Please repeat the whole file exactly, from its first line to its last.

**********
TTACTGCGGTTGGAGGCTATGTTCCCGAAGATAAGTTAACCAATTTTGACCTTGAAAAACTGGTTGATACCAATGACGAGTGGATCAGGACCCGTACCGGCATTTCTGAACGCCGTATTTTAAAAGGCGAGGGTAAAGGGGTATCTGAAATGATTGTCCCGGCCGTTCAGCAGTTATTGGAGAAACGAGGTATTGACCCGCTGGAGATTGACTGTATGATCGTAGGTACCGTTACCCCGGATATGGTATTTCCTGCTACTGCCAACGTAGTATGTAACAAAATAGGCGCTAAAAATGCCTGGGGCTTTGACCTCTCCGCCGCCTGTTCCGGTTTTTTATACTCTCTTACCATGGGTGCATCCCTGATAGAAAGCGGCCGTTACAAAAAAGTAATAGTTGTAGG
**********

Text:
TTACTGCGGTTGGAGGCTATGTTCCCGAAGATAAGTTAACCAATTTTGACCTTGAAAAACTGGTTGATACCAATGACGAGTGGATCAGGACCCGTACCGGCATTTCTGAACGCCGTATTTTAAAAGGCGAGGGTAAAGGGGTATCTGAAATGATTGTCCCGGCCGTTCAGCAGTTATTGGAGAAACGAGGTATTGACCCGCTGGAGATTGACTGTATGATCGTAGGTACCGTTACCCCGGATATGGTATTTCCTGCTACTGCCAACGTAGTATGTAACAAAATAGGCGCTAAAAATGCCTGGGGCTTTGACCTCTCCGCCGCCTGTTCCGGTTTTTTATACTCTCTTACCATGGGTGCATCCCTGATAGAAAGCGGCCGTTACAAAAAAGTAATAGTTGTAGG